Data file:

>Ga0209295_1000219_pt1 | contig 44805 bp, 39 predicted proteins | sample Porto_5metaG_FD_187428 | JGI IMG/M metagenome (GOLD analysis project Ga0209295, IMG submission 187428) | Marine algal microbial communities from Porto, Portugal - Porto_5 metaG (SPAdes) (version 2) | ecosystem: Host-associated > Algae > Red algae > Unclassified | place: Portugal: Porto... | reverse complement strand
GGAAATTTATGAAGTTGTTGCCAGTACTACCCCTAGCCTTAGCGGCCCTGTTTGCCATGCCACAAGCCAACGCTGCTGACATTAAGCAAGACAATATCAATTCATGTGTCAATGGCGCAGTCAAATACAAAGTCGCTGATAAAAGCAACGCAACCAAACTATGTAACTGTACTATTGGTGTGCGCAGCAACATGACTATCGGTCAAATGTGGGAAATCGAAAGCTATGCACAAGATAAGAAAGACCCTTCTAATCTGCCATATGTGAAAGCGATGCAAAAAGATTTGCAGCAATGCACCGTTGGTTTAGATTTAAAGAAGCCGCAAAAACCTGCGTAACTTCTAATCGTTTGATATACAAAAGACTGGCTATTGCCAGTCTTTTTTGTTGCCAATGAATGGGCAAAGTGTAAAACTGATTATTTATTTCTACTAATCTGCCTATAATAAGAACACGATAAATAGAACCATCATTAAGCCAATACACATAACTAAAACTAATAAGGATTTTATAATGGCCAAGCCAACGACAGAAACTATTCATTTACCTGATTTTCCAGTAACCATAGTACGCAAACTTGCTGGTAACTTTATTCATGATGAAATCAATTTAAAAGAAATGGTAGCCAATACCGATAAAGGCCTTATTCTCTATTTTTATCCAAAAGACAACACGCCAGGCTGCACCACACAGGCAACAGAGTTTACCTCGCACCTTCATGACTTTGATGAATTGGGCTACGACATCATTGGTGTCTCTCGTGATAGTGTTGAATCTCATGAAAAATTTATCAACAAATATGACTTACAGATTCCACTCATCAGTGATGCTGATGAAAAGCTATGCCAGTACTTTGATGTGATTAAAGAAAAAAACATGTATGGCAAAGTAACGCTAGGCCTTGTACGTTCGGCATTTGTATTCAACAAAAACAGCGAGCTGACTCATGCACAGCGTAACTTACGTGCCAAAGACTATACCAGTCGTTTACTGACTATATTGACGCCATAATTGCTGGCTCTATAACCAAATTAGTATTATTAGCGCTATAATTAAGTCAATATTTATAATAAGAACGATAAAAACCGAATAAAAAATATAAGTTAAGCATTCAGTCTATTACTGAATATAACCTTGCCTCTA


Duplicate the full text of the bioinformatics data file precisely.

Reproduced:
>Ga0209295_1000219_pt1 | contig 44805 bp, 39 predicted proteins | sample Porto_5metaG_FD_187428 | JGI IMG/M metagenome (GOLD analysis project Ga0209295, IMG submission 187428) | Marine algal microbial communities from Porto, Portugal - Porto_5 metaG (SPAdes) (version 2) | ecosystem: Host-associated > Algae > Red algae > Unclassified | place: Portugal: Porto... | reverse complement strand
GGAAATTTATGAAGTTGTTGCCAGTACTACCCCTAGCCTTAGCGGCCCTGTTTGCCATGCCACAAGCCAACGCTGCTGACATTAAGCAAGACAATATCAATTCATGTGTCAATGGCGCAGTCAAATACAAAGTCGCTGATAAAAGCAACGCAACCAAACTATGTAACTGTACTATTGGTGTGCGCAGCAACATGACTATCGGTCAAATGTGGGAAATCGAAAGCTATGCACAAGATAAGAAAGACCCTTCTAATCTGCCATATGTGAAAGCGATGCAAAAAGATTTGCAGCAATGCACCGTTGGTTTAGATTTAAAGAAGCCGCAAAAACCTGCGTAACTTCTAATCGTTTGATATACAAAAGACTGGCTATTGCCAGTCTTTTTTGTTGCCAATGAATGGGCAAAGTGTAAAACTGATTATTTATTTCTACTAATCTGCCTATAATAAGAACACGATAAATAGAACCATCATTAAGCCAATACACATAACTAAAACTAATAAGGATTTTATAATGGCCAAGCCAACGACAGAAACTATTCATTTACCTGATTTTCCAGTAACCATAGTACGCAAACTTGCTGGTAACTTTATTCATGATGAAATCAATTTAAAAGAAATGGTAGCCAATACCGATAAAGGCCTTATTCTCTATTTTTATCCAAAAGACAACACGCCAGGCTGCACCACACAGGCAACAGAGTTTACCTCGCACCTTCATGACTTTGATGAATTGGGCTACGACATCATTGGTGTCTCTCGTGATAGTGTTGAATCTCATGAAAAATTTATCAACAAATATGACTTACAGATTCCACTCATCAGTGATGCTGATGAAAAGCTATGCCAGTACTTTGATGTGATTAAAGAAAAAAACATGTATGGCAAAGTAACGCTAGGCCTTGTACGTTCGGCATTTGTATTCAACAAAAACAGCGAGCTGACTCATGCACAGCGTAACTTACGTGCCAAAGACTATACCAGTCGTTTACTGACTATATTGACGCCATAATTGCTGGCTCTATAACCAAATTAGTATTATTAGCGCTATAATTAAGTCAATATTTATAATAAGAACGATAAAAACCGAATAAAAAATATAAGTTAAGCATTCAGTCTATTACTGAATATAACCTTGCCTCTA